During the meeting, your credit counselor will review your income, assets, and debt to determine how best to address your situation.
If you choose to continue working with a credit counseling service, they may:
- Help you create a manageable household budget and prioritize your spending.
- Provide you with educational materials or access to seminars on personal finance topics (e.g., using credit responsibly).
- Explain the pros and cons of options like debt consolidation, bankruptcy, and debt settlement.
Most credit counseling agencies will also offer to help you set up a debt management plan that makes it easier to keep up with payments.
What is a debt management plan?
A debt management plan (DMP) allows you to roll several of your credit card balances into one monthly payment at a reduced interest rate. This plan typically lasts from 3 to 5 years, during which you're not allowed to add to your credit card debts. The goal of a DMP is to completely pay off your outstanding financial obligations.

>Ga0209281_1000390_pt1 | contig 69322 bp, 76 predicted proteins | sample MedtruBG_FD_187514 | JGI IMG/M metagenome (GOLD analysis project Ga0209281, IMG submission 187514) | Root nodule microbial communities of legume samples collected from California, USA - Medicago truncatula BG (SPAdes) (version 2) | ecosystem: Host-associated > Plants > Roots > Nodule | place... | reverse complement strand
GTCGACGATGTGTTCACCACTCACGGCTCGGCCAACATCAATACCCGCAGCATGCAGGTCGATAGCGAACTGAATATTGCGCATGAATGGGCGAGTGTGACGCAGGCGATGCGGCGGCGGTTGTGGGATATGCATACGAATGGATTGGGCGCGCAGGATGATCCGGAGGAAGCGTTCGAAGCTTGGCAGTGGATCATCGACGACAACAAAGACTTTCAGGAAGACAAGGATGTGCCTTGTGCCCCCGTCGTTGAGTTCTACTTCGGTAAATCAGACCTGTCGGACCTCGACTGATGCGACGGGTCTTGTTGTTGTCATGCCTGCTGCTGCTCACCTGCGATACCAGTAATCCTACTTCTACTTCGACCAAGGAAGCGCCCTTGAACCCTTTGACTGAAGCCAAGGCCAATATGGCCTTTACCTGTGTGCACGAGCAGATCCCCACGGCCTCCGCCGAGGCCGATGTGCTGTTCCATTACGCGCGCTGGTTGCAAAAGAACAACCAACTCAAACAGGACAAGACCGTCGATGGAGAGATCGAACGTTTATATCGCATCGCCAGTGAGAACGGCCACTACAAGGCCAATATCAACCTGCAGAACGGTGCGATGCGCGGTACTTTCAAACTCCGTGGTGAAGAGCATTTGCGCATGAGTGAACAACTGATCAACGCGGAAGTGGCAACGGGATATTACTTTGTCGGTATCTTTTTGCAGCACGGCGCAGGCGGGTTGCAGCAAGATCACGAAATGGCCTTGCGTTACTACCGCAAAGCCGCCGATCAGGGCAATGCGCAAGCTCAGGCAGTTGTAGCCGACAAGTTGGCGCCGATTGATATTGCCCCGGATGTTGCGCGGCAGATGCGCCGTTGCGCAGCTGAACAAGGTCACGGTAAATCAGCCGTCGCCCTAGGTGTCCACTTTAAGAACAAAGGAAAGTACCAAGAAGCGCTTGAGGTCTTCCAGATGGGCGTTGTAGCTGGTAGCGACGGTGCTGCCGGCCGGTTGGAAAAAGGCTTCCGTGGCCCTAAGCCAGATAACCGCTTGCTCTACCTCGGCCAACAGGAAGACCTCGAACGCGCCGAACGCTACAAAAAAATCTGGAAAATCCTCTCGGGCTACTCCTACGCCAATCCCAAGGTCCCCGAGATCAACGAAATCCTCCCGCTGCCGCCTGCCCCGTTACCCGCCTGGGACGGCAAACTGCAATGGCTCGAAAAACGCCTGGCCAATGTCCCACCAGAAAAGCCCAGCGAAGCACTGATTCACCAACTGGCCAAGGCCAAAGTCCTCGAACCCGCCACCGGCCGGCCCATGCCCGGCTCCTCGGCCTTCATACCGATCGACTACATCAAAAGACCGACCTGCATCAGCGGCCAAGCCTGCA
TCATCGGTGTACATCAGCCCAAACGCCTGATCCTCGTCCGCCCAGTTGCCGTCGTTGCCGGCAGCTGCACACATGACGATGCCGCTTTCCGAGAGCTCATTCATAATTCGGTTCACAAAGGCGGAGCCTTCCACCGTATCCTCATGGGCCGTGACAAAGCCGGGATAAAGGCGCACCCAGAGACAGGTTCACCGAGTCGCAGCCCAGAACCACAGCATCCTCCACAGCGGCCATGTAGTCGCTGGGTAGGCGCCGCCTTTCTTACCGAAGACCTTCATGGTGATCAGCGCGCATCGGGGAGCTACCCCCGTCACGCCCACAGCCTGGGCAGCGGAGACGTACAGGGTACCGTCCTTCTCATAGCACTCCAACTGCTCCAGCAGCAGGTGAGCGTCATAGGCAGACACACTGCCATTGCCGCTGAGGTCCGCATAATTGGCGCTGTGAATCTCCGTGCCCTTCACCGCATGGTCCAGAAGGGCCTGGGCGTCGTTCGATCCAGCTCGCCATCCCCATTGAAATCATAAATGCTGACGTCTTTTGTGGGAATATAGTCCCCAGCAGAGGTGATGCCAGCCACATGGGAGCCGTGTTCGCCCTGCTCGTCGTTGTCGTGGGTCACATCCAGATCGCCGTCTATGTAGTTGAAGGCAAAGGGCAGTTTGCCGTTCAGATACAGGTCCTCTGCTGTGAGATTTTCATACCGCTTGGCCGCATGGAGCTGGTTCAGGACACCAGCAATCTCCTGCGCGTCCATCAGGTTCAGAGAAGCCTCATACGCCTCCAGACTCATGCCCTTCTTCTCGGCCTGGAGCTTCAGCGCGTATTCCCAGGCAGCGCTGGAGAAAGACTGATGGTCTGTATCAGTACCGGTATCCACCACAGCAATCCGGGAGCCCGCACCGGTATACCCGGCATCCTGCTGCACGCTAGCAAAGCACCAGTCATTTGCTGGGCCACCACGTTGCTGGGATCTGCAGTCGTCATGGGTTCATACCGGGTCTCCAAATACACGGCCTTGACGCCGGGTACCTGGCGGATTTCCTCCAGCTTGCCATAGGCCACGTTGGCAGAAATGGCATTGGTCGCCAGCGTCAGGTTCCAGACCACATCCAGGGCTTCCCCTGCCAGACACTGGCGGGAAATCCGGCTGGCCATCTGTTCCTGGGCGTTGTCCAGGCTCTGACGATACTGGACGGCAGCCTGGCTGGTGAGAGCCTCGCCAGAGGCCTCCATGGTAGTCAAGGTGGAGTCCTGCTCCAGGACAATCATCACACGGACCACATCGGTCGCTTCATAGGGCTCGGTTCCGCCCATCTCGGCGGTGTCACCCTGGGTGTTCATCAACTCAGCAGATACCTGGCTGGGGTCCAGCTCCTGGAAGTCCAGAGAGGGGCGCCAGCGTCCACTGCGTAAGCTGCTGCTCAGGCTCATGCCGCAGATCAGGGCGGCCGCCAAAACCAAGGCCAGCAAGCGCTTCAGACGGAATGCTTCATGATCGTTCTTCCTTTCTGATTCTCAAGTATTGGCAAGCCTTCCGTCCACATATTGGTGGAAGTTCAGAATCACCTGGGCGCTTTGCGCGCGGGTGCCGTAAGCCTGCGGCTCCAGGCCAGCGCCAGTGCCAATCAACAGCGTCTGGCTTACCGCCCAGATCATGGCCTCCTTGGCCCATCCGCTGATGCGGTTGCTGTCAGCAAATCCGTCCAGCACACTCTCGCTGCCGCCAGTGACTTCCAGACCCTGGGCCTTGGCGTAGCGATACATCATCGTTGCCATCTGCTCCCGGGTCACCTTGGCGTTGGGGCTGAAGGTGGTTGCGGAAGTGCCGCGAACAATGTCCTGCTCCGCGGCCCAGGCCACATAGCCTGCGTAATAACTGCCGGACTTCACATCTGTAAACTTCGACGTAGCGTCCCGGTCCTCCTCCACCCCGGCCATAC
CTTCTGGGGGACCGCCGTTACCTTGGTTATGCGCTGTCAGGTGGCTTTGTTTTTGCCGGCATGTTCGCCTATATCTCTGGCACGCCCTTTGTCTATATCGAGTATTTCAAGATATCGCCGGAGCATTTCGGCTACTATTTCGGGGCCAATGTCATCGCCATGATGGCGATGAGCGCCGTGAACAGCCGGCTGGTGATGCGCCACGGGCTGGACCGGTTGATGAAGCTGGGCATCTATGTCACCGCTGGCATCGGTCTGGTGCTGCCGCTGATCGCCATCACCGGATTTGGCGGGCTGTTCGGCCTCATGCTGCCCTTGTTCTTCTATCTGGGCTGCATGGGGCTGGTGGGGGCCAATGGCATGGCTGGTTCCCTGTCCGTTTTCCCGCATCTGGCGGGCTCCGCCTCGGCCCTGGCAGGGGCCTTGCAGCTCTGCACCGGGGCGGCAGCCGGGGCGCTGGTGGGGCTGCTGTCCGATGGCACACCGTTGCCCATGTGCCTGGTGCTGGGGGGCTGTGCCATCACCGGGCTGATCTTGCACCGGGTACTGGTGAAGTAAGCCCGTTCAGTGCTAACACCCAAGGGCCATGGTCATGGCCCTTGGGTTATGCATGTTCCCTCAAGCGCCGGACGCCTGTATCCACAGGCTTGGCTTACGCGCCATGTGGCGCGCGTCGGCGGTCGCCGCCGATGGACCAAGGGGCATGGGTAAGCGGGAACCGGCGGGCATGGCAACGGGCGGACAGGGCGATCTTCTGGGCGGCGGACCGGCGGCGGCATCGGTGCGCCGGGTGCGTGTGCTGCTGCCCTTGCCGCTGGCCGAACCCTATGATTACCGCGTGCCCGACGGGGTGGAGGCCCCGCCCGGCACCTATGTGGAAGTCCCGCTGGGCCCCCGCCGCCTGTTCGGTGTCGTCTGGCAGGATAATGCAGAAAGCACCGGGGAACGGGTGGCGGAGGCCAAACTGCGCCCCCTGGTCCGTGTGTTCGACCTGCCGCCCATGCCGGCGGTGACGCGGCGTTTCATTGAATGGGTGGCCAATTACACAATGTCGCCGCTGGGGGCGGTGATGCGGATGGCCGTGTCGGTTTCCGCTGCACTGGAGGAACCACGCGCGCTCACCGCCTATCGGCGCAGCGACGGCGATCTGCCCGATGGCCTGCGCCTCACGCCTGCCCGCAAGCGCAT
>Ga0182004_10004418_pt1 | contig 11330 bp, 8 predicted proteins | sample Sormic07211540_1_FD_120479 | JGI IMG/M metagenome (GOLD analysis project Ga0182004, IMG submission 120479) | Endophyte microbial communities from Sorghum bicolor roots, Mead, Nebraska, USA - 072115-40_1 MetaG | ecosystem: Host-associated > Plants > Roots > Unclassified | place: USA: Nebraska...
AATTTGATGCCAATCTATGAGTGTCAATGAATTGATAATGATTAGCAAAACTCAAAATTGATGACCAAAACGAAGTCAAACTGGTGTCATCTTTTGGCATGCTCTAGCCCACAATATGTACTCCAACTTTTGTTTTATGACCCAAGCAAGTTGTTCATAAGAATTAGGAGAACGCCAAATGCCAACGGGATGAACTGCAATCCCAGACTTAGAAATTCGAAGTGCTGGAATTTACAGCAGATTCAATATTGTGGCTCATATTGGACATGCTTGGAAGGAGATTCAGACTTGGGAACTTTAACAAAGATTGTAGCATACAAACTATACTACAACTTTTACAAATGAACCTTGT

If you choose to move ahead with a DMP, your credit counselor will contact your creditors and advocate on your behalf. They’ll negotiate a payment amount that fits comfortably in your budget and they may even be able to get you a lower interest rate. Under the new payment plan, you'll make a single monthly payment to the plan's administrator who then distributes the money to your creditors. DMP program requirements are usually strict. You can’t miss more than one or two payments, or you might be eliminated from the program.
A debt management plan is a straightforward, fixed plan that eliminates the need to juggle different payments and due dates. It can help you meet your debt obligations without worrying about late fees and harassing calls from debt collection agencies.
How to choose a consumer credit counseling service
Debt relief is big business, and there are a lot of scammers out there that prey on people burdened with debt. That’s why it’s important to do your research. Here are some tips for finding a credit counselor you can trust: